NYMC Faculty Publications


Development of NASH in Obese Mice is Confounded by adipose Tissue Increase in Inflammatory NOV and Oxidative Stress

Document Type


Publication Date

July 2018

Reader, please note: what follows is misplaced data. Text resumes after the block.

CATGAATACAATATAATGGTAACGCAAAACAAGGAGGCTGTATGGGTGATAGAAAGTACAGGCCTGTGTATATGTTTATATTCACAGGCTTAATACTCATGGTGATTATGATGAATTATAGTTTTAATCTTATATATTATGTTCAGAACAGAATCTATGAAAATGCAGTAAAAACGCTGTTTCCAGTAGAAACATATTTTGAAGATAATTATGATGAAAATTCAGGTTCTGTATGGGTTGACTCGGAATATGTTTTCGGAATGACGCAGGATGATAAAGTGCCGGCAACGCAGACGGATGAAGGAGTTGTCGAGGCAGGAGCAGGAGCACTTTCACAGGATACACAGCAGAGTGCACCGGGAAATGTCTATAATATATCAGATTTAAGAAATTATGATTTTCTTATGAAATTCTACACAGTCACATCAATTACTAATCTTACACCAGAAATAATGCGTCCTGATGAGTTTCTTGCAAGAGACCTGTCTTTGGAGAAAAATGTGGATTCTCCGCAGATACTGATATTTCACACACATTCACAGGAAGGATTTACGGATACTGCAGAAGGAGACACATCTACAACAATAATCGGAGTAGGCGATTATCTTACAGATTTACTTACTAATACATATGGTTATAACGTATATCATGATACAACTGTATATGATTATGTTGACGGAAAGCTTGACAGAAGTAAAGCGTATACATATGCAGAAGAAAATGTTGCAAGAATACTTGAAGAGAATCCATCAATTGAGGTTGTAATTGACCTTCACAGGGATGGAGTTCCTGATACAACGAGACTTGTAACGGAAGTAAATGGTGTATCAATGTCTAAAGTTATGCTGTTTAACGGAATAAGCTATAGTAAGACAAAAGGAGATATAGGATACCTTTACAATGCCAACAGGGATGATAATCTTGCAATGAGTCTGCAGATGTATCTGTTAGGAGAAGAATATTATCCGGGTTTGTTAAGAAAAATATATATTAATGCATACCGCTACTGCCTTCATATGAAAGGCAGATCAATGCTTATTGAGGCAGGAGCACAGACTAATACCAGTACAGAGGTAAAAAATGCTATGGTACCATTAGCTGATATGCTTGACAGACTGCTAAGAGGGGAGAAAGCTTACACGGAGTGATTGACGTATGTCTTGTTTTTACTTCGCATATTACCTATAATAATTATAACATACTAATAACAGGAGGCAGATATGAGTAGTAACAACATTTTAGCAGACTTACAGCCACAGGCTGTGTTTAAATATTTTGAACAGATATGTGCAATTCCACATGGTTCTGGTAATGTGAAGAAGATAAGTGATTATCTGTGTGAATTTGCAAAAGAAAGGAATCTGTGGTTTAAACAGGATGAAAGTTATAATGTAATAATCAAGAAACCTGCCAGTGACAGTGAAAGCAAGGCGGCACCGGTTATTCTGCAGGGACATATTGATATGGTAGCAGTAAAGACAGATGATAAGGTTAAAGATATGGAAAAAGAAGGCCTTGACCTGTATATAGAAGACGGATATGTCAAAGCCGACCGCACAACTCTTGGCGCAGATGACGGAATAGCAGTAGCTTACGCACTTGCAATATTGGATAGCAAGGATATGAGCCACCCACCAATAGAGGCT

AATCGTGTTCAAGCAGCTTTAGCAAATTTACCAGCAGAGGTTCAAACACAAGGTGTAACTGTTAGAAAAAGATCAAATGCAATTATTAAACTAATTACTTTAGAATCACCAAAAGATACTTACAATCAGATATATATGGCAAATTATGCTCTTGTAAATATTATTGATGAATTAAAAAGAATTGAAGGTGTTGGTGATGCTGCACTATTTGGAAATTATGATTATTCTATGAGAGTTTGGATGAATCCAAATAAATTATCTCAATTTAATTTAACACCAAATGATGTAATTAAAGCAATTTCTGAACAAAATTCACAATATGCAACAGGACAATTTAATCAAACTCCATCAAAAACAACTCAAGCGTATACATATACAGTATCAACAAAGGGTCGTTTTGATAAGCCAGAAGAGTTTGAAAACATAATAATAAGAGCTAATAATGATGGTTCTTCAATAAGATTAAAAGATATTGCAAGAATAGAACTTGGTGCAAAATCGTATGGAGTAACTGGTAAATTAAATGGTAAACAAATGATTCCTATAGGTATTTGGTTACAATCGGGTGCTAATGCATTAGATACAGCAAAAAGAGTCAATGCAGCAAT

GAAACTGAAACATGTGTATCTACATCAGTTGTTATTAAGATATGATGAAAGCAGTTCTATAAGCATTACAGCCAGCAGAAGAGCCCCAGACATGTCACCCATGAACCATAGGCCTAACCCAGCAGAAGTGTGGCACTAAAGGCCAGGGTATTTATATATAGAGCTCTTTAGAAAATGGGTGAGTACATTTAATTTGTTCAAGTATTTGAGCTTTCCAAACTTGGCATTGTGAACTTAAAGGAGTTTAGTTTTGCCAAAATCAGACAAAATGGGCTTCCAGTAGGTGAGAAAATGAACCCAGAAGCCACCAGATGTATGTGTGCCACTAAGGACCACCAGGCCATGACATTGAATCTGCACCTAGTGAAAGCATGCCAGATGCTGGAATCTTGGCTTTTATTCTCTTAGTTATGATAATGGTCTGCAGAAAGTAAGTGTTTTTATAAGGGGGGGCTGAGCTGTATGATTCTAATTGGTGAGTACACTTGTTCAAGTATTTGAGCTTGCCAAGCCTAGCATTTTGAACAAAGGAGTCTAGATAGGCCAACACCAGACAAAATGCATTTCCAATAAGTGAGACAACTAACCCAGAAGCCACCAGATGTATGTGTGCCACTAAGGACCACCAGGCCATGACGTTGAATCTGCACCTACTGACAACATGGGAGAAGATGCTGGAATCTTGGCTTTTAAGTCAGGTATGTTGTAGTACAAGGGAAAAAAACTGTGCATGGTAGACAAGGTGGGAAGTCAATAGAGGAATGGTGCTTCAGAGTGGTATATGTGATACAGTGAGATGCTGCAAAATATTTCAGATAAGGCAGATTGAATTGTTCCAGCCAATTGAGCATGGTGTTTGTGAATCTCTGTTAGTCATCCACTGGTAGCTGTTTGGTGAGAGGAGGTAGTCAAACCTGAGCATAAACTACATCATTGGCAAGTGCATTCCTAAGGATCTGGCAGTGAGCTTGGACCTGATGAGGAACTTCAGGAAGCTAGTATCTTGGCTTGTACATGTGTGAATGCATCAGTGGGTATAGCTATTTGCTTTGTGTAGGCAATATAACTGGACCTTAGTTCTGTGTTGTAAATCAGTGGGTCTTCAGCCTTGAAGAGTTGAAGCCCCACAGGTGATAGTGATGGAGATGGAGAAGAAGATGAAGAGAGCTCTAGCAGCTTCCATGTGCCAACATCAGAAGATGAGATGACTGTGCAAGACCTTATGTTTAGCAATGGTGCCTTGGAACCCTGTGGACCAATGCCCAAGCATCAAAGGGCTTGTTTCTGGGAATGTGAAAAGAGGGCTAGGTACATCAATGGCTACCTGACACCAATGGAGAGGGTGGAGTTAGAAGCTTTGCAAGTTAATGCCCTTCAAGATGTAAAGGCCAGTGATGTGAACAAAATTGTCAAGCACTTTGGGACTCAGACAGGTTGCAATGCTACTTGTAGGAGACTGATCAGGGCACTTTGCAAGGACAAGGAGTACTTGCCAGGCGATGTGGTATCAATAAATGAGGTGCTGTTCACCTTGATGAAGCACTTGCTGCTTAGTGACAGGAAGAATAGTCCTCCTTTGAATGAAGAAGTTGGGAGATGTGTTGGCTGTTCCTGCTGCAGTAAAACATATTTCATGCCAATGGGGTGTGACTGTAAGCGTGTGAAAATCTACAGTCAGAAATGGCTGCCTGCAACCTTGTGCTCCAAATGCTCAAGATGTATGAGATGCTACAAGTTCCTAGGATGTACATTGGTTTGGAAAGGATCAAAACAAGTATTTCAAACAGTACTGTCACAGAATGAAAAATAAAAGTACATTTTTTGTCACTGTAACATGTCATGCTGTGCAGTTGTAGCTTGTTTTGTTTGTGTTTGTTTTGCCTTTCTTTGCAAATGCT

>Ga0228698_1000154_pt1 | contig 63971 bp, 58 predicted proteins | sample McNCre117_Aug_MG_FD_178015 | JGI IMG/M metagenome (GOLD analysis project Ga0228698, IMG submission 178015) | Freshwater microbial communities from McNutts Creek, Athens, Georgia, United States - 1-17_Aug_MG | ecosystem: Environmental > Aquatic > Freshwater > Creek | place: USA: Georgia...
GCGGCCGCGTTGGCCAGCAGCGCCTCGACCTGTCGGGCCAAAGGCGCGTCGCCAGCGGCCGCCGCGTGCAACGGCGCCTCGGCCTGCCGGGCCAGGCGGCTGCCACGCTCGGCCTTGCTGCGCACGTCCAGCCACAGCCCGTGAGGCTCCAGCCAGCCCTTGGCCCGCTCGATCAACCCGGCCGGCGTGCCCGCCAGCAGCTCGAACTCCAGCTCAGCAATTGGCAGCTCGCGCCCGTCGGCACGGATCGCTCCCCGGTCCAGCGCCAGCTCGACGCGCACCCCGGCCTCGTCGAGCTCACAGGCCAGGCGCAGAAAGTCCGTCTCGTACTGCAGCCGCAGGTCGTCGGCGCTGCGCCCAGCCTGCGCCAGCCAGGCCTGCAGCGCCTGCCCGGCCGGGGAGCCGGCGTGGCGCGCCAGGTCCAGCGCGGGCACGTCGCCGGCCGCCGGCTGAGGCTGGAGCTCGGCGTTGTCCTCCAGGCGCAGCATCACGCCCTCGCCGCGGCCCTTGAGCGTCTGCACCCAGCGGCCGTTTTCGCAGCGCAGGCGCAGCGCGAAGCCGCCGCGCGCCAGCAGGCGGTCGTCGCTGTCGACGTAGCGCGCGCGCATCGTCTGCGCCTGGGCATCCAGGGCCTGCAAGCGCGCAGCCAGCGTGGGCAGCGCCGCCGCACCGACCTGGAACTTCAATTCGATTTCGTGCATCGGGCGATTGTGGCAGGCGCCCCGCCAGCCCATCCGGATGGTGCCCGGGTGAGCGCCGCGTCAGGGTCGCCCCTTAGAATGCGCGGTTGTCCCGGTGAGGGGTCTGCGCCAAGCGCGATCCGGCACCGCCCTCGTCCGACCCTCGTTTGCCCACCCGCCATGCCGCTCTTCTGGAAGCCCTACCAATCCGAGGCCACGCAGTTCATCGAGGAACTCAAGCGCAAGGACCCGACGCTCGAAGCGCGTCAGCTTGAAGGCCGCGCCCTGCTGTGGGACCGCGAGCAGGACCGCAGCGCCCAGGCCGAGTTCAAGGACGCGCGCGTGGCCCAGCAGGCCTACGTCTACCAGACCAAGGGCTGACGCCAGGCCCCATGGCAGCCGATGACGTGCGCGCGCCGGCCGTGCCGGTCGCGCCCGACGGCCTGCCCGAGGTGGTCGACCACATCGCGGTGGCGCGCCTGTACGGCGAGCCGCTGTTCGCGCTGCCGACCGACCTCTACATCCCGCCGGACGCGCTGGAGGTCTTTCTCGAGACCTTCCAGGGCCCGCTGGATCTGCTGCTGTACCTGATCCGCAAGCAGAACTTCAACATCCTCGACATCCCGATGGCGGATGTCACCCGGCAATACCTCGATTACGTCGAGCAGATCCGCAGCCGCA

Aim: Nonalcoholic steatohepatitis (NASH) is the consequence of insulin resistance, fatty acid accumulation, oxidative stress, and lipotoxicity. We hypothesize that an increase in the inflammatory adipokine NOV decreases antioxidant Heme Oxygenase 1 (HO-1) levels in adipose and hepatic tissue, resulting in the development of NASH in obese mice. Methods: Mice were fed a high fat diet (HFD) and obese animals were administered an HO-1 inducer with or without an inhibitor of HO activity to examine levels of adipose-derived NOV and possible links between increased synthesis of inflammatory adipokines and hepatic pathology. Results: NASH mice displayed decreased HO-1 levels and HO activity, increased levels of hepatic heme, NOV, MMP2, hepcidin, and increased NAS scores and hepatic fibrosis. Increased HO-1 levels are associated with a decrease in NOV, improved hepatic NAS score, ameliorated fibrosis, and increases in mitochondrial integrity and insulin receptor phosphorylation. Adipose tissue function is disrupted in obesity as evidenced by an increase in proinflammatory molecules such as NOV and a decrease in adiponectin. Importantly, increased HO-1 levels are associated with a decrease of NOV, increased adiponectin levels, and increased levels of thermogenic and mitochondrial signaling associated genes in adipose tissue. Conclusions: These results suggest that the metabolic abnormalities in NASH are driven by decreased levels of hepatic HO-1 that is associated with an increase in the adipose-derived proinflammatory adipokine NOV in our obese mouse model of NASH. Concurrently, induction of HO-1 provides protection against insulin resistance as seen by increased insulin receptor phosphorylation. Pharmacological increases in HO-1 associated with decreases in NOV may offer a potential therapeutic approach in preventing fibrosis, mitochondrial dysfunction, and the development of NASH.